Missed osteoporosis screening puts stroke survivors at fracture risk

By American Heart Association News

Close-up of bone with osteoporosis
(Alfred Pasieka/Science Photo Library, Getty Images)

Stroke survivors are at risk for osteoporosis, broken bones or falling. Yet many aren't screened for such dangers, which may increase the odds they'll suffer fractures, a new study says.

Stroke survivors often have to cope with reduced mobility, which decreases bone mineral density, making bones more fragile. The risk of someone suffering a fracture within a year of having a stroke is up to four times greater than for someone without a history of stroke.

In the new study, published Thursday in the American Heart Association's journal Stroke, researchers looked at data from 16,581 stroke survivors age 65 and older who either had visited the emergency department or had been hospitalized for strokes between 2003 and 2013 in Ontario, Canada.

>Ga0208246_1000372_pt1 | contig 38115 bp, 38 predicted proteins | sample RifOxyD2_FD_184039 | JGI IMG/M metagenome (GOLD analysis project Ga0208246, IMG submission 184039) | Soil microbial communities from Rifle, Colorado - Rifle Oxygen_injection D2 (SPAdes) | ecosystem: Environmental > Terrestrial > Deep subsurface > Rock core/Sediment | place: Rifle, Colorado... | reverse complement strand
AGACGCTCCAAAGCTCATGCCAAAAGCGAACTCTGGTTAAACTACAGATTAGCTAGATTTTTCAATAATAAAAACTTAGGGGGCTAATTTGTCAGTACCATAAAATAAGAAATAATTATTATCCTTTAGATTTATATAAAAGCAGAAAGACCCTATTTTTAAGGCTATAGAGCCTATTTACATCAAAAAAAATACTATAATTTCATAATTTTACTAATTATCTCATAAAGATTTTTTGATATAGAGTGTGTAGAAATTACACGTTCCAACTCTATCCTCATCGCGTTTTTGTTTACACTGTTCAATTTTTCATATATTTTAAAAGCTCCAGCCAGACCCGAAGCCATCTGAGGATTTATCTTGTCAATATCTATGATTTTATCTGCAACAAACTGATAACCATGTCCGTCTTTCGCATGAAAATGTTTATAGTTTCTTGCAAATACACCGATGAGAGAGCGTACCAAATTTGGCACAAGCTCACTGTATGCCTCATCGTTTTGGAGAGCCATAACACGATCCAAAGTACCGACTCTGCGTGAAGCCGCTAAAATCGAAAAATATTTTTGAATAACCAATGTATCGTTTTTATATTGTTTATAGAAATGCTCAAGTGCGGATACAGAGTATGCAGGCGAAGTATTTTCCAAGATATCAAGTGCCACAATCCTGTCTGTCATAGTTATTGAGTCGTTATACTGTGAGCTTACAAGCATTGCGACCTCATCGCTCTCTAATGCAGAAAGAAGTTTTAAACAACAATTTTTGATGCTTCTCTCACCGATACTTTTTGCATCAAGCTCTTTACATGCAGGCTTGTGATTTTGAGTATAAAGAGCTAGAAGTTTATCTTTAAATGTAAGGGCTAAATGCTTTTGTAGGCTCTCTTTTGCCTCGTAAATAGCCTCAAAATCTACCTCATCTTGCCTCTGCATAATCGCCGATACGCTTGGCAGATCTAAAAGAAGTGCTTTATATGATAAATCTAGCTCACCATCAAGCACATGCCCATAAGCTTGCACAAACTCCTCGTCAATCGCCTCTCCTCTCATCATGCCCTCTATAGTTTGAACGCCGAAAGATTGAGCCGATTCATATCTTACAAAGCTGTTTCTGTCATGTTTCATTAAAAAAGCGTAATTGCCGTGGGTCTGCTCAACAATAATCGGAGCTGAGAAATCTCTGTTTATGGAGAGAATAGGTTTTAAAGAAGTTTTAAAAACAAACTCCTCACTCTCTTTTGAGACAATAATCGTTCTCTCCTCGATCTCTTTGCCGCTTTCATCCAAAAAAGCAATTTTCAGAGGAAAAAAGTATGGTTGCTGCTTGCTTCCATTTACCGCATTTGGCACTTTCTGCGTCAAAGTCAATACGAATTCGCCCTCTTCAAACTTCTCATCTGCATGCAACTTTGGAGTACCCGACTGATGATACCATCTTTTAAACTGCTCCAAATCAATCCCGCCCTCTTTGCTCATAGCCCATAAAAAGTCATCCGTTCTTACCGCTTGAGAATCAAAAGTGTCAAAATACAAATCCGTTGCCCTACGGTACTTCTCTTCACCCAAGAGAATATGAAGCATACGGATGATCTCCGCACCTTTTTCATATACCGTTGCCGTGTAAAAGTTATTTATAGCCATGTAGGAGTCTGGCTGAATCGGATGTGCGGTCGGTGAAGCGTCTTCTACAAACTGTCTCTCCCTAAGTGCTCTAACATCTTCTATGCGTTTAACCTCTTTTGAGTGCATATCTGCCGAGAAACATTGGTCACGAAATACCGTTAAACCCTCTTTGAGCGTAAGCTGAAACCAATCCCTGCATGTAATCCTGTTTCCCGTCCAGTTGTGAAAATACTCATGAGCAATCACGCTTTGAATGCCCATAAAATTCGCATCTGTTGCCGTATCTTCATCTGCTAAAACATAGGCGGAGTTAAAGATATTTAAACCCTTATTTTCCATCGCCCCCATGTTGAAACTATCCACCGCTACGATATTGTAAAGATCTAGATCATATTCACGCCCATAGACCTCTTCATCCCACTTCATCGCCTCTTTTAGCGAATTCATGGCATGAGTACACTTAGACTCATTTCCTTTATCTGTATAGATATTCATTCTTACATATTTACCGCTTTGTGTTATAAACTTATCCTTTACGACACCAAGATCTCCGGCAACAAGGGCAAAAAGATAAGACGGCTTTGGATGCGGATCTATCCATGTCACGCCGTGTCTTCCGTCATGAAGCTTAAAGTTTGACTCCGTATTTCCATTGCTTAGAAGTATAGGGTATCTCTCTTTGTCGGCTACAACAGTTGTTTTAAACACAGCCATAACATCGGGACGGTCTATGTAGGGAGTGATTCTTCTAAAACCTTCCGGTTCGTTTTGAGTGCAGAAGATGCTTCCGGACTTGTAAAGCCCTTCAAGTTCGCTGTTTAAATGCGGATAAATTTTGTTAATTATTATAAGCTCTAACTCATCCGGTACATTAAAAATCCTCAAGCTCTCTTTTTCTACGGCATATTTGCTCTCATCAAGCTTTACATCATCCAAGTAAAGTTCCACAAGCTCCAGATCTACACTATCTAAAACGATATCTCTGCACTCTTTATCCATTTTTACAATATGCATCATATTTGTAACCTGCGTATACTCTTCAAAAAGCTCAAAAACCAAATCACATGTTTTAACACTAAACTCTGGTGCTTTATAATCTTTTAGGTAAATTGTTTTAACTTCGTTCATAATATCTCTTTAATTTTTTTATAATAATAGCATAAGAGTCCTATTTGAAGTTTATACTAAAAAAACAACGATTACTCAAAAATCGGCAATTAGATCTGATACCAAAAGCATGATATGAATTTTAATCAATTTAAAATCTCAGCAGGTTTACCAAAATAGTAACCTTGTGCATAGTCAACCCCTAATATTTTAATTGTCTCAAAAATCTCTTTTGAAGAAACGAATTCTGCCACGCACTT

Only 5.1% of those people received bone mineral density testing. One year after their stroke, only 15.5% of them had been prescribed medications to prevent fractures.

"This study offers more evidence that there is a missed opportunity to identify people with stroke at increased risk of fractures, and to initiate treatment to prevent bone loss and fractures," the study's lead author Dr. Moira Kapral, professor of medicine and director of the division of general internal medicine at the University of Toronto in Canada, said in a news release.

The authors noted their study was conducted in a province that provides payment for osteoporosis testing and treatment, so the results may not be generalizable to places without similar health care coverage.

Previous research has shown that, at most, only about one-quarter of older women in the United States are screened for osteoporosis, with treatment rates as low as 30% even in high-risk groups.

Osteoporosis is a disease that weakens bones to the point where they break easily. According to the National Institute on Aging, osteoporosis can strike at any age but is most common among older people, especially older women.

Weak bones mean that a simple fall can cause a break, which can require surgery or, in the case of a hip fracture, result in a lengthy period of immobility.

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